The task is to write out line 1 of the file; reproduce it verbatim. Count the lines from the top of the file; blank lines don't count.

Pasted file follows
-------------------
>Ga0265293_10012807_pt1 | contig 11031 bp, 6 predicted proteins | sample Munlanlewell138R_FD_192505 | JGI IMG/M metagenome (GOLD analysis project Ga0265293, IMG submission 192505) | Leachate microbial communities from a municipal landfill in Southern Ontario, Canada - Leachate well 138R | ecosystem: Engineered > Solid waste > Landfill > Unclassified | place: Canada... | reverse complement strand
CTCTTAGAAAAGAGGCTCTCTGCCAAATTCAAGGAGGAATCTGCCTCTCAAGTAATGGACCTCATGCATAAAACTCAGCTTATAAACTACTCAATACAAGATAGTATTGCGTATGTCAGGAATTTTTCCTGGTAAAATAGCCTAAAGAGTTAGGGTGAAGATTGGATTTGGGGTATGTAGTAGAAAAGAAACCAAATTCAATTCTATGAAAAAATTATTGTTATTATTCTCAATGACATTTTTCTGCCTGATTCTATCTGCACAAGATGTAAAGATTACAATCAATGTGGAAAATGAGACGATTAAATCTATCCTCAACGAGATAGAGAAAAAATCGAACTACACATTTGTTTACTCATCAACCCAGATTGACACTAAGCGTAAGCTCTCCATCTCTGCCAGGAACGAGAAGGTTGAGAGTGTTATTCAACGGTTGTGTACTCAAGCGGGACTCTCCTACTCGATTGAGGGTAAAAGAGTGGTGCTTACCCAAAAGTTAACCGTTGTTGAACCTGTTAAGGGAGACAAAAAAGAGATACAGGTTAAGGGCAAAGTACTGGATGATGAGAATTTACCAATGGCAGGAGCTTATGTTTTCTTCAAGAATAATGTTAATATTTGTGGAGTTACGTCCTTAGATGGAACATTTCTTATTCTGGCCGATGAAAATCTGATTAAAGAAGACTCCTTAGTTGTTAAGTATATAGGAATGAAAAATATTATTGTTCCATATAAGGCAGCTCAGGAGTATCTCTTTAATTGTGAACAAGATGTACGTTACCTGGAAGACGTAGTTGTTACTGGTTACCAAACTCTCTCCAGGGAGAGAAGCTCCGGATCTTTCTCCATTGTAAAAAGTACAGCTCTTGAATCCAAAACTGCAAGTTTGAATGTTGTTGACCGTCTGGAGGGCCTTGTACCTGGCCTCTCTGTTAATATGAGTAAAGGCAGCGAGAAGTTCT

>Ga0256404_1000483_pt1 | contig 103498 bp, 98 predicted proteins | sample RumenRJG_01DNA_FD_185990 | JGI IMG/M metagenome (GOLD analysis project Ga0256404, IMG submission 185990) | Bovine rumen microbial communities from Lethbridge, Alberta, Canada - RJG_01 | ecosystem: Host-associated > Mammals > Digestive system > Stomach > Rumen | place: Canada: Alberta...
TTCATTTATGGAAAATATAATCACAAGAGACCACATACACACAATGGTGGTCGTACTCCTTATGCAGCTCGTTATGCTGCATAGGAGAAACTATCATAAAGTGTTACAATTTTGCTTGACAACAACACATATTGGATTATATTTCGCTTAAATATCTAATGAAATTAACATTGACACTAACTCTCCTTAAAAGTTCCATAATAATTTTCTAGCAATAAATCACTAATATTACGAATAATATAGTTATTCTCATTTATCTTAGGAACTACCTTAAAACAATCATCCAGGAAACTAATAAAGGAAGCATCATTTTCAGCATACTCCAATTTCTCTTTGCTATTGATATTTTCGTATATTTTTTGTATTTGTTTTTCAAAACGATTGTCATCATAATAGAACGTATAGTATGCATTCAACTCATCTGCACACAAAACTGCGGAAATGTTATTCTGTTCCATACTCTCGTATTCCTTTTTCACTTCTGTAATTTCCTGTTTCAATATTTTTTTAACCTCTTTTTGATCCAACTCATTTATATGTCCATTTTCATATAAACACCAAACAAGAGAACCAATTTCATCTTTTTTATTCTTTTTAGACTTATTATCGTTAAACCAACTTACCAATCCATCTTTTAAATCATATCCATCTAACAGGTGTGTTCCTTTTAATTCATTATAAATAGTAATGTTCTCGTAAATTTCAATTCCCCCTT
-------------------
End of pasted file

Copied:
>Ga0265293_10012807_pt1 | contig 11031 bp, 6 predicted proteins | sample Munlanlewell138R_FD_192505 | JGI IMG/M metagenome (GOLD analysis project Ga0265293, IMG submission 192505) | Leachate microbial communities from a municipal landfill in Southern Ontario, Canada - Leachate well 138R | ecosystem: Engineered > Solid waste > Landfill > Unclassified | place: Canada... | reverse complement strand